• Assistant Professor Tomoyuki Saito Receives "ATLAS Outstanding Achievement Award 2018"

Assistant Professor Tomoyuki Saito Receives "ATLAS Outstanding Achievement Award 2018"

On October 11, 2018, at the collaboration meeting held at CERN, the ATLAS Experiment Group held an awards ceremony to recognize exceptional researchers. The Outstanding Achievement Awards, established by the group in 2014, are presented to recognize outstanding contributions in all research fields other than physics analysis.
"Within the ATLAS Collaboration, huge efforts go into making the detector function seamlessly," said Awards Committee Chair Jim Pilcher, praising the award winners for their efforts.

Photo of ceremony participants, including ATLAS spokesperson Karl Jakobs (far left) and Awards Committee Chair Jim Pilcher (far right). Assistant Professor Tomoyuki Saito is in the back row, second from the right.

Reason for award

Outstanding contributions in the development, deployment and commissioning of the burst-stopper for the ATLAS Level-1 muon trigger system

Contents of research contributing to award selection

From the start, the ATLAS experiment struggled with data loss due to "burst events". The bursts are phenomena caused by noise and associated with an extremely high hit occupancy for a few microseconds throughout the muon system within the ATLAS detector. This puts the muon system out of commission, and until it recovers, ATLAS data collection had to be stopped. This was the leading source of the DAQ inefficiency of the ATLAS at that time.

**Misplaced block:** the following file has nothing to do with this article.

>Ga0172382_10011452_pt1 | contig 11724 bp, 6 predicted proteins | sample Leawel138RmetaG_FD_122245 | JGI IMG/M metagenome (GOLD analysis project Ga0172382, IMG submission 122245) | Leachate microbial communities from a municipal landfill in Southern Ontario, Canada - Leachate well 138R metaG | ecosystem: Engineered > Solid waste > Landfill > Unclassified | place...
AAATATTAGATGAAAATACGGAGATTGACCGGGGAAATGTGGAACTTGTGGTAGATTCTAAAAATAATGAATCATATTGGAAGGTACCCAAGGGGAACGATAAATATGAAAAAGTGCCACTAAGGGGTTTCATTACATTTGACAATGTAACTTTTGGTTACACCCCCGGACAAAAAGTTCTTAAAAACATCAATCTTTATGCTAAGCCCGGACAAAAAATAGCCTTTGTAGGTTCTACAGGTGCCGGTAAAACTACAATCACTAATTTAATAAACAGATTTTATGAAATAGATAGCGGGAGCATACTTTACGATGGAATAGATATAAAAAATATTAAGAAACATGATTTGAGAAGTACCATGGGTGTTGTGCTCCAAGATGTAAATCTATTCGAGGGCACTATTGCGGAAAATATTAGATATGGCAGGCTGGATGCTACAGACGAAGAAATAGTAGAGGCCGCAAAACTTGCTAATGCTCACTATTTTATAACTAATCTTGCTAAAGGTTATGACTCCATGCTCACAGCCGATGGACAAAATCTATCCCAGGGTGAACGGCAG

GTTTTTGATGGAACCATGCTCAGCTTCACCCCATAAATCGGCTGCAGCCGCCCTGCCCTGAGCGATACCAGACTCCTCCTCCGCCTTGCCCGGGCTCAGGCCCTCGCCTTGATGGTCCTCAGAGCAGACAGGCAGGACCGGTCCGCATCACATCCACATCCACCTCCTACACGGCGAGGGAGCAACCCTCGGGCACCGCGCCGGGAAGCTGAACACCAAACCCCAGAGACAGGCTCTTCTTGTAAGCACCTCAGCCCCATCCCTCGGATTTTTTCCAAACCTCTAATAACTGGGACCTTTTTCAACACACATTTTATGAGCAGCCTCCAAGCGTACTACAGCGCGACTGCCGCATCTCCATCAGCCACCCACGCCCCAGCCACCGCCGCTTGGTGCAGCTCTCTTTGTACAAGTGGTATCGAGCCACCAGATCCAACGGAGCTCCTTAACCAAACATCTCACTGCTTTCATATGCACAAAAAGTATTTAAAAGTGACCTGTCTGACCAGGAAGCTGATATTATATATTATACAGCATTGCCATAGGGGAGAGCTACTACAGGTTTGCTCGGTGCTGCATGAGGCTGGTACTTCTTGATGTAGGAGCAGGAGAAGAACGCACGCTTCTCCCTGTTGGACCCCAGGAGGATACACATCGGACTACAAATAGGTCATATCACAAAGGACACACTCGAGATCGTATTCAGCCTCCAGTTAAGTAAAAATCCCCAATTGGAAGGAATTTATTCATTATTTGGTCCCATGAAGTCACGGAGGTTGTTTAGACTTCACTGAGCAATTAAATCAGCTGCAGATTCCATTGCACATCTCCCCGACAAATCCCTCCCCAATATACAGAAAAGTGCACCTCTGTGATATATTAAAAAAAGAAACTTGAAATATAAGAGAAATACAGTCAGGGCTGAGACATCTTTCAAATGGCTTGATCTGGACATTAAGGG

ATLAS Japan Group researchers, primarily from the University of Tokyo, and CERN researchers engaged in repeated discussions and worked to address the issue. A new "burst-stopper" system for preventing data loss due to the bursts was developed and installed. The system promptly detected the bursts and successfully prevented the system from going down. This new system was put into full operation from the end of 2016. It has protected the ATLAS detector from the bursts and made it possible to collect data with a high level of efficiency.
Assistant Professor Saito was appointed the ATLAS Experiment Group's level-1 endcap muon trigger system run coordinator in January 2017, and has been further continuing his research.

Overview diagram of the ATLAS detector. There are muon detectors on the left and right sides which detect muons, close relatives of electrons.

Future aspirations

Data is now steadily being acquired for the last year of the second run of the LHC. In the future, as the accelerator's performance is improved, it will become even harder for the ATLAS experiment to acquire data, so there is a constant need for system improvements. In order to continue acquiring high-quality ATLAS experiment data, ICEPP researchers will do their best at CERN's experimental site and will use this data to make new discoveries at even higher energy scales.

CERN announcement

●ATLAS Collaboration News(related site)